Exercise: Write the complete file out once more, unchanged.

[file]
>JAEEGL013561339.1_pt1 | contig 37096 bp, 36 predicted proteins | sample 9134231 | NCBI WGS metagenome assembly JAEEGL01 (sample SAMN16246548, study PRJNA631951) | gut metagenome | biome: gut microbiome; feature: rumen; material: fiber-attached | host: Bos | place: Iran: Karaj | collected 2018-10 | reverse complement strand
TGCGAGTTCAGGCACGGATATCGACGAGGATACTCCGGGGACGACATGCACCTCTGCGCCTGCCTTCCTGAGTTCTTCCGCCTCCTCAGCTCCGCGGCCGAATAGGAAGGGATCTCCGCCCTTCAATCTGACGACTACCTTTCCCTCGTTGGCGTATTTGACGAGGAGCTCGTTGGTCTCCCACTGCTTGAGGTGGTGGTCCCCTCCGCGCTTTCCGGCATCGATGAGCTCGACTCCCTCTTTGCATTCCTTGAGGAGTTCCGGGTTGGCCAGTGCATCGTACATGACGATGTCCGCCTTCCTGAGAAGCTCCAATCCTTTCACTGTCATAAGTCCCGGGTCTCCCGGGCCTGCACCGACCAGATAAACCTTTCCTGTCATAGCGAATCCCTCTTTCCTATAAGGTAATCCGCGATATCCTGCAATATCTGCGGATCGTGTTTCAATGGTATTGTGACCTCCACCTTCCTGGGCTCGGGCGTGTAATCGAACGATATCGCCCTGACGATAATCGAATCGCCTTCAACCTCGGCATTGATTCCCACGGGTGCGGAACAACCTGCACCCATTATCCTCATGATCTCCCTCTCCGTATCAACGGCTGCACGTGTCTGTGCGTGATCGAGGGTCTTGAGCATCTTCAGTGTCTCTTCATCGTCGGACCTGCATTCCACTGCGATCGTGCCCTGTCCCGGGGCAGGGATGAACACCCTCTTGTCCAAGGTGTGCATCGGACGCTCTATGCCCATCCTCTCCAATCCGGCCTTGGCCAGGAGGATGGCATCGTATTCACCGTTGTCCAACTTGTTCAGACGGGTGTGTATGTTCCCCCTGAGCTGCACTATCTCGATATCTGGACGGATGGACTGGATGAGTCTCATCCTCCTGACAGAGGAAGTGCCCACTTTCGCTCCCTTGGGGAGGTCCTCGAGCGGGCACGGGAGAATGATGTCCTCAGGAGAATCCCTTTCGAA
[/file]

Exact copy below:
>JAEEGL013561339.1_pt1 | contig 37096 bp, 36 predicted proteins | sample 9134231 | NCBI WGS metagenome assembly JAEEGL01 (sample SAMN16246548, study PRJNA631951) | gut metagenome | biome: gut microbiome; feature: rumen; material: fiber-attached | host: Bos | place: Iran: Karaj | collected 2018-10 | reverse complement strand
TGCGAGTTCAGGCACGGATATCGACGAGGATACTCCGGGGACGACATGCACCTCTGCGCCTGCCTTCCTGAGTTCTTCCGCCTCCTCAGCTCCGCGGCCGAATAGGAAGGGATCTCCGCCCTTCAATCTGACGACTACCTTTCCCTCGTTGGCGTATTTGACGAGGAGCTCGTTGGTCTCCCACTGCTTGAGGTGGTGGTCCCCTCCGCGCTTTCCGGCATCGATGAGCTCGACTCCCTCTTTGCATTCCTTGAGGAGTTCCGGGTTGGCCAGTGCATCGTACATGACGATGTCCGCCTTCCTGAGAAGCTCCAATCCTTTCACTGTCATAAGTCCCGGGTCTCCCGGGCCTGCACCGACCAGATAAACCTTTCCTGTCATAGCGAATCCCTCTTTCCTATAAGGTAATCCGCGATATCCTGCAATATCTGCGGATCGTGTTTCAATGGTATTGTGACCTCCACCTTCCTGGGCTCGGGCGTGTAATCGAACGATATCGCCCTGACGATAATCGAATCGCCTTCAACCTCGGCATTGATTCCCACGGGTGCGGAACAACCTGCACCCATTATCCTCATGATCTCCCTCTCCGTATCAACGGCTGCACGTGTCTGTGCGTGATCGAGGGTCTTGAGCATCTTCAGTGTCTCTTCATCGTCGGACCTGCATTCCACTGCGATCGTGCCCTGTCCCGGGGCAGGGATGAACACCCTCTTGTCCAAGGTGTGCATCGGACGCTCTATGCCCATCCTCTCCAATCCGGCCTTGGCCAGGAGGATGGCATCGTATTCACCGTTGTCCAACTTGTTCAGACGGGTGTGTATGTTCCCCCTGAGCTGCACTATCTCGATATCTGGACGGATGGACTGGATGAGTCTCATCCTCCTGACAGAGGAAGTGCCCACTTTCGCTCCCTTGGGGAGGTCCTCGAGCGGGCACGGGAGAATGATGTCCTCAGGAGAATCCCTTTCGAA